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Modernist Studies Ireland’s: Works in Progress

October 23, 2018 @ 6:00 pm


October 23, 2018
6:00 pm


Seminar Room G011 the Hardiman Reserach Building


Tiana Fischer


























Modernist Studies Ireland’s monthly forum for new work in Irish modernist studies—Works in Progress—cordially invites you to its second session of this autumn season, taking place on Tuesday, 23 Oct, from 6-8 pm in G011 (THB), as per usual with nibbles and some wine! The event seeks to shine a light on Lucia Joyce as a collaborator and significantly understudied contributor to much of the compositional work her father James Joyce undertook in the 1930s, and which led to his probably most obscurantist work, Finnegans Wake.

Our two wonderful speakers are NUI Galway alumna Dr Siobhán Purcell and Genevieve Sartor (Trinity College Dublin), who submitted her PhD thesis last month. Siobhán will kick off the session with a talk that stresses the need to recontextualise Lucia’s letterings or lettrines. Her presentation highlights overlooked instances of Lucia Joyce’s contributions—instances which are not at all liminal and silent; once ‘illuminated’, they embody presence and performativity in that they elaborate dynamics of the written text while complicating any straightforward understanding of the most basic textual elements of print culture: semantics, lettering, typeface, and authorship. At once word and image, the lettrines work as additional contextual signifiers that elaborate the polyphonic nature of Finnegans Wake. In re-contextualising Lucia Joyce’s lettrines, Siobhán’s paper suggests that reading Lucia’s contributions to these published editions also troubles our collective cultural memorializing of both James and Lucia Joyce, while giving a glimpse of how to recover the obscured and concealed contributions of women and disabled artists to modernism’s legacy.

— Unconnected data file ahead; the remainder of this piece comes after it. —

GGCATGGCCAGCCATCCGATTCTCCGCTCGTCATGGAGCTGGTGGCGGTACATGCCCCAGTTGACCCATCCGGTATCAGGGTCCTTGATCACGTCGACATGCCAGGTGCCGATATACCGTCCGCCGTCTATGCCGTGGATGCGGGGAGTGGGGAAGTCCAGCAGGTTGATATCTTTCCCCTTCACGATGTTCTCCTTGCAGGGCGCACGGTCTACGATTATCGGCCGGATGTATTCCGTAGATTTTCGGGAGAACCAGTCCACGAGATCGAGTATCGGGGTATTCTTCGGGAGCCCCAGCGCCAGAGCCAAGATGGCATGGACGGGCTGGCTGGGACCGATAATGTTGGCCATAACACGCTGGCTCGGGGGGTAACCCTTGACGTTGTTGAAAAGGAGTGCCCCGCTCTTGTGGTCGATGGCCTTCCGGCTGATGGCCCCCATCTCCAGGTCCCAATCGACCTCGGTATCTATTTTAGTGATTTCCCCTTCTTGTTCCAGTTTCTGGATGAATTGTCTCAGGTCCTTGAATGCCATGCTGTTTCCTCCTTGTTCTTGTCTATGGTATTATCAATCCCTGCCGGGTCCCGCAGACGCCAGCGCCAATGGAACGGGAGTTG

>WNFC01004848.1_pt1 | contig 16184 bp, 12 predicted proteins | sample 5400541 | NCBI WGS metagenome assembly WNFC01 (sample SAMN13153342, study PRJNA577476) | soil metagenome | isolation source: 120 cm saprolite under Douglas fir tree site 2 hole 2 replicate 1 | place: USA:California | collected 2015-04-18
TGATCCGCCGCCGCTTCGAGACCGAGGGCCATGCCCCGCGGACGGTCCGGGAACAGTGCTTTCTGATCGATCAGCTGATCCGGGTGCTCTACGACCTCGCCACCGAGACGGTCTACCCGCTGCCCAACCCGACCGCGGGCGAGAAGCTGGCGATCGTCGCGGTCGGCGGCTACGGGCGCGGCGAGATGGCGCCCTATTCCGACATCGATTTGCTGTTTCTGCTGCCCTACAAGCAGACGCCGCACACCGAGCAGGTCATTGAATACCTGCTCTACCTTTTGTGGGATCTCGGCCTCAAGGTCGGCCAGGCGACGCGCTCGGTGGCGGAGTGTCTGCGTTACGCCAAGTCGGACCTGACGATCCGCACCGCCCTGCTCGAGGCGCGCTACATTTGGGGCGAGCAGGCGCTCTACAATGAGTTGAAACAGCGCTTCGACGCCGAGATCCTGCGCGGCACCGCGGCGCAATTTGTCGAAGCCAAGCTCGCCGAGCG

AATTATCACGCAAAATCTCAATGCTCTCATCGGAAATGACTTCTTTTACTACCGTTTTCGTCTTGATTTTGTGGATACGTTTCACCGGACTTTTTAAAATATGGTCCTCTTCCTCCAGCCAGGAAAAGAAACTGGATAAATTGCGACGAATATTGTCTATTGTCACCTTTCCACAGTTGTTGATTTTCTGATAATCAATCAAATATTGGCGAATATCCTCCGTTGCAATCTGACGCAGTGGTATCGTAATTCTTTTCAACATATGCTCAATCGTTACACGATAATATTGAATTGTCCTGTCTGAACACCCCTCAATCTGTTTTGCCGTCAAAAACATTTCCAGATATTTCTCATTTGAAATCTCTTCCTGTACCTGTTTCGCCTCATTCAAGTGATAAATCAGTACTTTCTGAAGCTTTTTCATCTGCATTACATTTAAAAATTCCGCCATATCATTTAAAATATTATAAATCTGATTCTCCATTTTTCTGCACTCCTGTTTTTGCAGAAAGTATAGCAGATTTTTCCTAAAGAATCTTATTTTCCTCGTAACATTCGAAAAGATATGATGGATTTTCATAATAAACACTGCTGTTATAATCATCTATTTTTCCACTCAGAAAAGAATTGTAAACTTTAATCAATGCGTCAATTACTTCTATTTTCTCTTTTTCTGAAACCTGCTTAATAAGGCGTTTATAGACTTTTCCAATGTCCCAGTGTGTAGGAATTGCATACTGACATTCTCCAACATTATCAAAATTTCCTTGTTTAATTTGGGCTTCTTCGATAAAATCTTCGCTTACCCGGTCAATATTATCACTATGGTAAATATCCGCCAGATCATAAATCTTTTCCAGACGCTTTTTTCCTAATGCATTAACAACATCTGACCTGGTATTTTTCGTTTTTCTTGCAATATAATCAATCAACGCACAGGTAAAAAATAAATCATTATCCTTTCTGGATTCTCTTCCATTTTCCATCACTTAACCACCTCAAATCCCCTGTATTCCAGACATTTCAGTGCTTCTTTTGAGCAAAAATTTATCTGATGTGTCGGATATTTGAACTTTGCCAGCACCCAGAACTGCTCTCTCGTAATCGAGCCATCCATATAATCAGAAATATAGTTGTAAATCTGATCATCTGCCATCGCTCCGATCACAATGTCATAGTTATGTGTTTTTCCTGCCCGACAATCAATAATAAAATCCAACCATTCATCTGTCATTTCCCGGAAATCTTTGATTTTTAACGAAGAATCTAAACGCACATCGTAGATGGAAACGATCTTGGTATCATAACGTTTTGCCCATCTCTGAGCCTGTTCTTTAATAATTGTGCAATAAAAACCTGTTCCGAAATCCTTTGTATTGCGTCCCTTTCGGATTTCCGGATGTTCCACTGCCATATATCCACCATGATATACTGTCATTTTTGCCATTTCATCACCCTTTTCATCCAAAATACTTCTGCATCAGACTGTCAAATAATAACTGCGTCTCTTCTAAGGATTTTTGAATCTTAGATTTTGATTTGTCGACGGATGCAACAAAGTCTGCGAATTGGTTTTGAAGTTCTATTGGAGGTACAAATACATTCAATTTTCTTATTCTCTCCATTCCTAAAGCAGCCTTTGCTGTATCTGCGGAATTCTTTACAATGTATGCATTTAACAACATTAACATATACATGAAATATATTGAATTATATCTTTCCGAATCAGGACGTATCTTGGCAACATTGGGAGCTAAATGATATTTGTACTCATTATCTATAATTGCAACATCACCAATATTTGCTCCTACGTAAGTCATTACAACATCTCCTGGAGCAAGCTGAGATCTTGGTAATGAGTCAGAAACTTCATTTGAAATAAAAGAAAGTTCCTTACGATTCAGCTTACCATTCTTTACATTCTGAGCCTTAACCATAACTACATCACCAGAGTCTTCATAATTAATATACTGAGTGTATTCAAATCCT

Genevieve’s talk, on the other hand, will bring a third figure into the realm: psychoanalyst Jacques Lacan. From 1975 to 1976, Lacan delivered a seminar series on James Joyce that claimed that Joyce represents a new future for psychoanalysis. Lacan believed that Joyce could have been psychotic but was able to cure this possible condition by traversing the Oedipal framework through writing Finnegans Wake. Genevieve’s presentation will contextualise Lacan’s convictions before suggesting the possibility of revising Lacan’s late work through an original and biographically-driven argument. While Lacan was presenting his seminar that praised Joyce for having overcome psychosis, the author’s allegedly schizophrenic daughter Lucia was living in Northampton as a resident of Saint Andrew’s, the sanitorium where she remained until her death in 1982. Lacan refrains from mentioning Lucia in any detail—nor did he make the effort to visit her. Similarly, there has been no scholarship on Lucia in relation to Lacan’s work on her father in either literary or Lacanian study. Through a selective look at pre-publication content in Finnegans Wake that shows how Joyce textually represented Lucia’s schizophrenia through time, this talk will show that a focus on her can shape new ways to productively advance Lacan’s work on Joyce and his claims on the future of the clinic.